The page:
Most chronic pain sufferers have more than likely heard time and time again how great the benefits of physical activity can be in regards to managing their chronic pain. Physical activity while living with chronic pain however is not always an easy feat. Depending on the severity of your pain, intense physical exercise even for as long as a few minutes can cause pain and discomfort. Although the long-term benefits of physical activity for chronic pain sufferers are great, a fear of exacerbating pain or potentially making the pain worse causes many who live with chronic pain to shy away from the idea of exercise.

Tai Chi is a low impact, slow and rhythmic form of physical activity making it ideal for people living with chronic pain. It can be thought of as a combination of yoga and meditation. Tai Chi originates in China and has a history dating back hundreds of years. Originally being a form of martial arts, tai chi has since grown in the western world, and is now seen as a form of meditation as well as a form of exercise. This is due to the purposeful movements involved in tai chi

The movements in tai chi are considered to be low impact which is great for someone who is living with chronic pain and looking to gain strength as well as participate in regular physical activity without putting strain on the body. In tai chi, the muscles are often relaxed as opposed to tensed up like in other forms of exercise. Movements tend to be circular and slow. The joints of the body are often kept in a neutral position, neither bent nor extended. Even those who are not physically active very often have been able to learn and participate in the art of tai chi with ease.

In a clinical trial, people who were diagnosed with fibromyalgia and who took part in tai chi over the course of 3 months reported an overall improvement to their quality of life versus those who were not physically active. Compared to their counterparts, 60 percent of the fibromyalgia patients who had practiced tai chi long term reported that their fibromyalgia symptoms had become less severe. They also reported better quality of sleep, increased energy, and better mental health.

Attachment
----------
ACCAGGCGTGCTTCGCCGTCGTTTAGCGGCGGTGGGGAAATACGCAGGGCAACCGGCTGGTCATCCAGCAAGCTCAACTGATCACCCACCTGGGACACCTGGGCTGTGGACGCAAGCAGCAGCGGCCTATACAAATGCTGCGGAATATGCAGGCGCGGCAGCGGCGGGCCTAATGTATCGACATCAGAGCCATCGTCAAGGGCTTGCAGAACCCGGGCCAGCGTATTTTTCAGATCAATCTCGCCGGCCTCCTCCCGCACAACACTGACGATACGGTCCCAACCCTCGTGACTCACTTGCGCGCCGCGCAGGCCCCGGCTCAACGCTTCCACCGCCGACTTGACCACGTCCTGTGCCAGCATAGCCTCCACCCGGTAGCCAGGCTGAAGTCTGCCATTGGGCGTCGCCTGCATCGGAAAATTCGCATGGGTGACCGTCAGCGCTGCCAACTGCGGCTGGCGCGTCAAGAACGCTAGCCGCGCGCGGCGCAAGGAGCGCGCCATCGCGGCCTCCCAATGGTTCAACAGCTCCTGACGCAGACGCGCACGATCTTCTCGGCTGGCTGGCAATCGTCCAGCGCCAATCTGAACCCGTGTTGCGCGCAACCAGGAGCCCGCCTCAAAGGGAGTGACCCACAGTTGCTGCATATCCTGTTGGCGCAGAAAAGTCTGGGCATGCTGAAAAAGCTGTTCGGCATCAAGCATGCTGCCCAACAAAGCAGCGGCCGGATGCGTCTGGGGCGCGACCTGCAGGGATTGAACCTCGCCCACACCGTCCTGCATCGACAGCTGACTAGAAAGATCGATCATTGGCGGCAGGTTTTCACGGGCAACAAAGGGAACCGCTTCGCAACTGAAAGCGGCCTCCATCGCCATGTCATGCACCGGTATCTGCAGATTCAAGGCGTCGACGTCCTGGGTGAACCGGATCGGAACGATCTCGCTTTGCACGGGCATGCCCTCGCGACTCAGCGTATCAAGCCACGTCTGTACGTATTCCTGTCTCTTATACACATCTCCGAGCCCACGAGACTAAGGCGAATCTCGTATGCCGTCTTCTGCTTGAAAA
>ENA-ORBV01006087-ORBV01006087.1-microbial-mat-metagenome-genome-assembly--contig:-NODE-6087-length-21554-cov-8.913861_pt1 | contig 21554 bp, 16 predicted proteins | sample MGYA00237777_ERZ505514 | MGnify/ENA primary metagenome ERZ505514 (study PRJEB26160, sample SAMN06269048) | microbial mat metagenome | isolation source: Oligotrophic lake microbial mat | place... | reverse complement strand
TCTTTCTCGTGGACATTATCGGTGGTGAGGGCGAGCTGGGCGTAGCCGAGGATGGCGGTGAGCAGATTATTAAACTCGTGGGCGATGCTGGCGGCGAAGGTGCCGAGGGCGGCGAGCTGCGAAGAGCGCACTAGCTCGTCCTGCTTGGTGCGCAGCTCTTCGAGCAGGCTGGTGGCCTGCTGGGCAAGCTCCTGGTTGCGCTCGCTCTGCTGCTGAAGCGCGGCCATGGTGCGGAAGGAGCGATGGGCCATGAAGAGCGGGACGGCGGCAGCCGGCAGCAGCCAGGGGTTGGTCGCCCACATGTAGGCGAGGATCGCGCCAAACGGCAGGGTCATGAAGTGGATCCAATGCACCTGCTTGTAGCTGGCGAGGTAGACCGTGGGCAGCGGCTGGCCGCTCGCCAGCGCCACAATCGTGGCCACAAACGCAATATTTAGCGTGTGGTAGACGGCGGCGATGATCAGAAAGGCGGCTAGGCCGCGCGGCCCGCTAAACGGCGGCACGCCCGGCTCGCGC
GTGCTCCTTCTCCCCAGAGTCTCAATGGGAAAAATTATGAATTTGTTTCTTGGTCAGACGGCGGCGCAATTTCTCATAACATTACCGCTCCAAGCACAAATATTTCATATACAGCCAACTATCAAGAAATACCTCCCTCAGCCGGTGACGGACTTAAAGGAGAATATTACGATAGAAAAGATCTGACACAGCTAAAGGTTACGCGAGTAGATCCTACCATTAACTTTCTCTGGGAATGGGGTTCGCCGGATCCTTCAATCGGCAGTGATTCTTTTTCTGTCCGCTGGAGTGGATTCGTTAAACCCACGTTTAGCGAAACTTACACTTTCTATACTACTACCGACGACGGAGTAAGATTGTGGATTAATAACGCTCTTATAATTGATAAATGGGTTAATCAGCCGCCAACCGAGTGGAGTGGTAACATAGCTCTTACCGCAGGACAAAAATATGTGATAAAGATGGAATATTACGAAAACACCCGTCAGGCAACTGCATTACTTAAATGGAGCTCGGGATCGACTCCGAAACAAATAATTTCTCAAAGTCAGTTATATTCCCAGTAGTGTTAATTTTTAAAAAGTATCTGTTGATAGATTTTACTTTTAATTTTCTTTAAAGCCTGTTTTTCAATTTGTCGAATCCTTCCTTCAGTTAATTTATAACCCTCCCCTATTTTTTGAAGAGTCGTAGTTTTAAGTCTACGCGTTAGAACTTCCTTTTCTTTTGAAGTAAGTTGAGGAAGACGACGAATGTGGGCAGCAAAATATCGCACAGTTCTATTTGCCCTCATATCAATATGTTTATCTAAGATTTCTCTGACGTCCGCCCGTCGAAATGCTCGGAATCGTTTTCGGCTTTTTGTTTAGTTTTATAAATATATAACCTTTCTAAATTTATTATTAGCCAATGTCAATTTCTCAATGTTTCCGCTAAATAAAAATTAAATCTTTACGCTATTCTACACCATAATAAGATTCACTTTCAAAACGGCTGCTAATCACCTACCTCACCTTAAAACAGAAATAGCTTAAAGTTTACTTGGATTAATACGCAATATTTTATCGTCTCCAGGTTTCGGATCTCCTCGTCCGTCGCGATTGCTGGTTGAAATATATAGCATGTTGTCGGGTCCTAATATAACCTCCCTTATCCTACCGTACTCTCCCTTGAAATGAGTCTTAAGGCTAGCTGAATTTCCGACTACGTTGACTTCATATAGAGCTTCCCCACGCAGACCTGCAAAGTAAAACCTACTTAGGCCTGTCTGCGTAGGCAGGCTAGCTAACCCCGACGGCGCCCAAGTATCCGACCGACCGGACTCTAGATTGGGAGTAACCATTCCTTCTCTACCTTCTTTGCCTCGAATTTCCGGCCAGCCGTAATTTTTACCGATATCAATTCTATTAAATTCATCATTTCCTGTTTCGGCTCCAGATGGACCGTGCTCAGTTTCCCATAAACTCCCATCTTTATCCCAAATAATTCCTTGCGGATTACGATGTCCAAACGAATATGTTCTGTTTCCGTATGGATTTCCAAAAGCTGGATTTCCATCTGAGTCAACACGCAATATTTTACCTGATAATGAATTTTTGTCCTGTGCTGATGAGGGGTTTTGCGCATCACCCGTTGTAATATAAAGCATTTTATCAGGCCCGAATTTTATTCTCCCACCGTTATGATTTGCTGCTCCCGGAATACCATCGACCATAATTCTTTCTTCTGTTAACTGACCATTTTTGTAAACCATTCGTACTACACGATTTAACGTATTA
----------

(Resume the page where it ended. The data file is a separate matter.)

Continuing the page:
While not everyone in the study group found a change to their pain when participating in tai chi, a large number of people did.

Another study conducted out of California focused on patients who suffered from arthritic pain. This study had found similar results. Approximately half of the participants reported a decrease in pain, a decrease in stiffness and improved quality of sleep. An improvement in balance was also noted in this study.

It is worth noting that the participants in the studies did not stop taking their regularly prescribed medication but instead, tai chi was incorporated into their pain management regimen.

Tai chi is a complex combination of many things, which is what makes it so effective. It is a combination of focusing the mind and putting distractions to the side, paced and steady breathing, and slow, tranquil physical movements. Tai chi works on a mental, spiritual and physical level all while still being low-impact and easy to learn which makes tai chi a great practice for those living with chronic pain.